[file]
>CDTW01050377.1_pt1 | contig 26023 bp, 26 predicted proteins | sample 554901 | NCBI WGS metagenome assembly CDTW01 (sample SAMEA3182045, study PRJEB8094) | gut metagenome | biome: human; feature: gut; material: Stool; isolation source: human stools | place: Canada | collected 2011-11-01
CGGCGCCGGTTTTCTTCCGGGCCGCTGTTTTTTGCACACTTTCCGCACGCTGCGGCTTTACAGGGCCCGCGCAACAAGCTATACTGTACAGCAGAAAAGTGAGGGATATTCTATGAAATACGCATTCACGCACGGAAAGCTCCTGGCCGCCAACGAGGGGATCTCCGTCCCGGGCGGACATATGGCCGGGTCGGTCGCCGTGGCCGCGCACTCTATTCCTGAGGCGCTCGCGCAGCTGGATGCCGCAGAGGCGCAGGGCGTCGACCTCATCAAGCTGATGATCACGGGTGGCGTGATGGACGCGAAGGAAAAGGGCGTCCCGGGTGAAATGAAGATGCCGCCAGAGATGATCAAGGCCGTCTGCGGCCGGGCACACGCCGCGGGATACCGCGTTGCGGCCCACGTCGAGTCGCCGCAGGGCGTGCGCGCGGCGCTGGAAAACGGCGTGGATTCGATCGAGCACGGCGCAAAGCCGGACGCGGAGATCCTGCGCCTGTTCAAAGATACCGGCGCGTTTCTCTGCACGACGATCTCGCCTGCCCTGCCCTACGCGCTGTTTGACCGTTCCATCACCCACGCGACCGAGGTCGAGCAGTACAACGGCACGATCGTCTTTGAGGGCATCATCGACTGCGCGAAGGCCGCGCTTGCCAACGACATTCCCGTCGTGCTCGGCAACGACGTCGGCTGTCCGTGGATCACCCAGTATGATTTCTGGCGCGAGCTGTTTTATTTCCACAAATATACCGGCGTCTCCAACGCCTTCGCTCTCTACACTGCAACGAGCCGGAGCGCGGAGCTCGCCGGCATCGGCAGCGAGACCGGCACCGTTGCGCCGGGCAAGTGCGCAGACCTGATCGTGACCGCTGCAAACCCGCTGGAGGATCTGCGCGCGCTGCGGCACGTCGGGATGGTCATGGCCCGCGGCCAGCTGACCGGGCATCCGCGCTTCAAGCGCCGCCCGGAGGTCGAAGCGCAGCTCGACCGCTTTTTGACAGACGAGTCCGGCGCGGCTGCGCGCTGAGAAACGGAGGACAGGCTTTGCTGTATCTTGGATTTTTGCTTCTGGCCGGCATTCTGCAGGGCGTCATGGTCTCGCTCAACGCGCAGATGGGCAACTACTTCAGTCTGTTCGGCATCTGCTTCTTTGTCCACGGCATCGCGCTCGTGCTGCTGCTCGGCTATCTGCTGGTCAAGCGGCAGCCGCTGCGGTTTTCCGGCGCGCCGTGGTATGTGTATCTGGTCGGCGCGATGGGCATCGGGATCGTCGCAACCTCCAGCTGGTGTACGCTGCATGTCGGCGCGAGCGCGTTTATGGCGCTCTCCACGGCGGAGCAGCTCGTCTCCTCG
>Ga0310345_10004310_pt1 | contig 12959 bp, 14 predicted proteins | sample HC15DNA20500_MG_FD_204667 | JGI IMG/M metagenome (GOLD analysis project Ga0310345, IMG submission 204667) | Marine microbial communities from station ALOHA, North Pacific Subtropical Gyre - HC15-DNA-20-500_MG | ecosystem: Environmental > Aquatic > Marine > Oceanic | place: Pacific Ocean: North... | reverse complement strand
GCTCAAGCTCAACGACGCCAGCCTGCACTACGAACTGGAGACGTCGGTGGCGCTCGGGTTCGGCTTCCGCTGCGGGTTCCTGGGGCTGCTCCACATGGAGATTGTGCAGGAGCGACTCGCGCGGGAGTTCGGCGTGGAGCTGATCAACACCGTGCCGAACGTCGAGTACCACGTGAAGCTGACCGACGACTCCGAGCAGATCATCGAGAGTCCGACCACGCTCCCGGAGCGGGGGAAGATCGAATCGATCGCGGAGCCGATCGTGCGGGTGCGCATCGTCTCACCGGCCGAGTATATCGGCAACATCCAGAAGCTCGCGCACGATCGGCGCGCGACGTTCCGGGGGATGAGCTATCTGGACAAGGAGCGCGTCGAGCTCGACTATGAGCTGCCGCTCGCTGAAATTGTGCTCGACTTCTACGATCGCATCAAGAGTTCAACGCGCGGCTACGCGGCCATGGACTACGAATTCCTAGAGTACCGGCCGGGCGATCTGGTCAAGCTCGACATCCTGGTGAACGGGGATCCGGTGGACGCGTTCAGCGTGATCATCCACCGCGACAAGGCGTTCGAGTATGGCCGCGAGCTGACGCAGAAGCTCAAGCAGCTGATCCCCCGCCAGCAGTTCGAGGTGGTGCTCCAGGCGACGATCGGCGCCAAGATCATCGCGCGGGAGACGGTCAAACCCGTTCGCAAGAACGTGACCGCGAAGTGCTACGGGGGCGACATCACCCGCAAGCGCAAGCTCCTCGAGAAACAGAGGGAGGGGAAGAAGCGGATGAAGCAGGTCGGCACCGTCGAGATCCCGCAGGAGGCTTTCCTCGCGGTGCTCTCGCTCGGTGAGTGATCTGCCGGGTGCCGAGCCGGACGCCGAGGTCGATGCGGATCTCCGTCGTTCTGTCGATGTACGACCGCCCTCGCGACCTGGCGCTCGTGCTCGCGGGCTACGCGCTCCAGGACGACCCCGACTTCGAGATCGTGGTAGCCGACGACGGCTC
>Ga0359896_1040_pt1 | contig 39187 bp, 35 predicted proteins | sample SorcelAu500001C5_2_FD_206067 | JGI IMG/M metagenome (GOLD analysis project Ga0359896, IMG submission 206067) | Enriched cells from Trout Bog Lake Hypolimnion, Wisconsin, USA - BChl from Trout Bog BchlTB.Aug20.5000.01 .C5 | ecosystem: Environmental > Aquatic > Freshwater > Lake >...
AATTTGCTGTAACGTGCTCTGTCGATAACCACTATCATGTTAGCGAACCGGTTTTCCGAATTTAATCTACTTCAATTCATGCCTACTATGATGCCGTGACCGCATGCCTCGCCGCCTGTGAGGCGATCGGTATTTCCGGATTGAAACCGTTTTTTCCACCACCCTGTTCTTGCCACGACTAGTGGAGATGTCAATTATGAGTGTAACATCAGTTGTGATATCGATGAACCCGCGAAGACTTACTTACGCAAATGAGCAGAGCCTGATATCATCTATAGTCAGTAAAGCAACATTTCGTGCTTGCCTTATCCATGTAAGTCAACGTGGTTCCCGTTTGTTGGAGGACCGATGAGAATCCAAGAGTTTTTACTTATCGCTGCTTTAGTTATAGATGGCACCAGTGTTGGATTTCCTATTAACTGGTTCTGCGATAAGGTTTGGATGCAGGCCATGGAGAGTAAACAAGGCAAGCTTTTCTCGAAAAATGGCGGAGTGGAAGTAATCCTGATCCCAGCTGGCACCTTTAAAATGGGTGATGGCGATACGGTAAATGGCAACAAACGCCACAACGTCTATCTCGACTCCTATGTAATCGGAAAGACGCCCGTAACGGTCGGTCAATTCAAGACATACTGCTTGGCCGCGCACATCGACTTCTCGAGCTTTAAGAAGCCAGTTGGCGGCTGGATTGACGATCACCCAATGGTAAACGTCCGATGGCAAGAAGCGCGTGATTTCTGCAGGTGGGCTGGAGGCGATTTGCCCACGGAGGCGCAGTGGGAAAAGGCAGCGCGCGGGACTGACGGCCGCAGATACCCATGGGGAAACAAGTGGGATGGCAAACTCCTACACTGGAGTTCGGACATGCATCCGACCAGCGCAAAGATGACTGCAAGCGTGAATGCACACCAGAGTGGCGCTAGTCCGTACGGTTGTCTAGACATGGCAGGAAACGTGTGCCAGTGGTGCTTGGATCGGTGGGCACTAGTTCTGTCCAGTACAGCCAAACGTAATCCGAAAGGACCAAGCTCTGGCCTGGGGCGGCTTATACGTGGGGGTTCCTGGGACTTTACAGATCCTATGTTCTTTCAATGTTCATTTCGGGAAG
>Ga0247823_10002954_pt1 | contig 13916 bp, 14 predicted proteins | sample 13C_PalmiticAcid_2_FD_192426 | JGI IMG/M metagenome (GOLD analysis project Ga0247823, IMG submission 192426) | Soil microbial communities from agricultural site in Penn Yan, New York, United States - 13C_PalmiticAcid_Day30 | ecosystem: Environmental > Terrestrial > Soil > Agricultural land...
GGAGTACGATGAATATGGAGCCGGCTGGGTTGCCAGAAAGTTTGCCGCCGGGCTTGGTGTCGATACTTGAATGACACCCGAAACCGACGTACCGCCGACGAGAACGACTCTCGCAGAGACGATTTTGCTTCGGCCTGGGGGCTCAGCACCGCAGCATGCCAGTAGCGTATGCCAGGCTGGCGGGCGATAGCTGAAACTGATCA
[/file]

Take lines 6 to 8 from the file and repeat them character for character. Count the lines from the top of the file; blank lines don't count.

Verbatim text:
AATTTGCTGTAACGTGCTCTGTCGATAACCACTATCATGTTAGCGAACCGGTTTTCCGAATTTAATCTACTTCAATTCATGCCTACTATGATGCCGTGACCGCATGCCTCGCCGCCTGTGAGGCGATCGGTATTTCCGGATTGAAACCGTTTTTTCCACCACCCTGTTCTTGCCACGACTAGTGGAGATGTCAATTATGAGTGTAACATCAGTTGTGATATCGATGAACCCGCGAAGACTTACTTACGCAAATGAGCAGAGCCTGATATCATCTATAGTCAGTAAAGCAACATTTCGTGCTTGCCTTATCCATGTAAGTCAACGTGGTTCCCGTTTGTTGGAGGACCGATGAGAATCCAAGAGTTTTTACTTATCGCTGCTTTAGTTATAGATGGCACCAGTGTTGGATTTCCTATTAACTGGTTCTGCGATAAGGTTTGGATGCAGGCCATGGAGAGTAAACAAGGCAAGCTTTTCTCGAAAAATGGCGGAGTGGAAGTAATCCTGATCCCAGCTGGCACCTTTAAAATGGGTGATGGCGATACGGTAAATGGCAACAAACGCCACAACGTCTATCTCGACTCCTATGTAATCGGAAAGACGCCCGTAACGGTCGGTCAATTCAAGACATACTGCTTGGCCGCGCACATCGACTTCTCGAGCTTTAAGAAGCCAGTTGGCGGCTGGATTGACGATCACCCAATGGTAAACGTCCGATGGCAAGAAGCGCGTGATTTCTGCAGGTGGGCTGGAGGCGATTTGCCCACGGAGGCGCAGTGGGAAAAGGCAGCGCGCGGGACTGACGGCCGCAGATACCCATGGGGAAACAAGTGGGATGGCAAACTCCTACACTGGAGTTCGGACATGCATCCGACCAGCGCAAAGATGACTGCAAGCGTGAATGCACACCAGAGTGGCGCTAGTCCGTACGGTTGTCTAGACATGGCAGGAAACGTGTGCCAGTGGTGCTTGGATCGGTGGGCACTAGTTCTGTCCAGTACAGCCAAACGTAATCCGAAAGGACCAAGCTCTGGCCTGGGGCGGCTTATACGTGGGGGTTCCTGGGACTTTACAGATCCTATGTTCTTTCAATGTTCATTTCGGGAAG
>Ga0247823_10002954_pt1 | contig 13916 bp, 14 predicted proteins | sample 13C_PalmiticAcid_2_FD_192426 | JGI IMG/M metagenome (GOLD analysis project Ga0247823, IMG submission 192426) | Soil microbial communities from agricultural site in Penn Yan, New York, United States - 13C_PalmiticAcid_Day30 | ecosystem: Environmental > Terrestrial > Soil > Agricultural land...
GGAGTACGATGAATATGGAGCCGGCTGGGTTGCCAGAAAGTTTGCCGCCGGGCTTGGTGTCGATACTTGAATGACACCCGAAACCGACGTACCGCCGACGAGAACGACTCTCGCAGAGACGATTTTGCTTCGGCCTGGGGGCTCAGCACCGCAGCATGCCAGTAGCGTATGCCAGGCTGGCGGGCGATAGCTGAAACTGATCA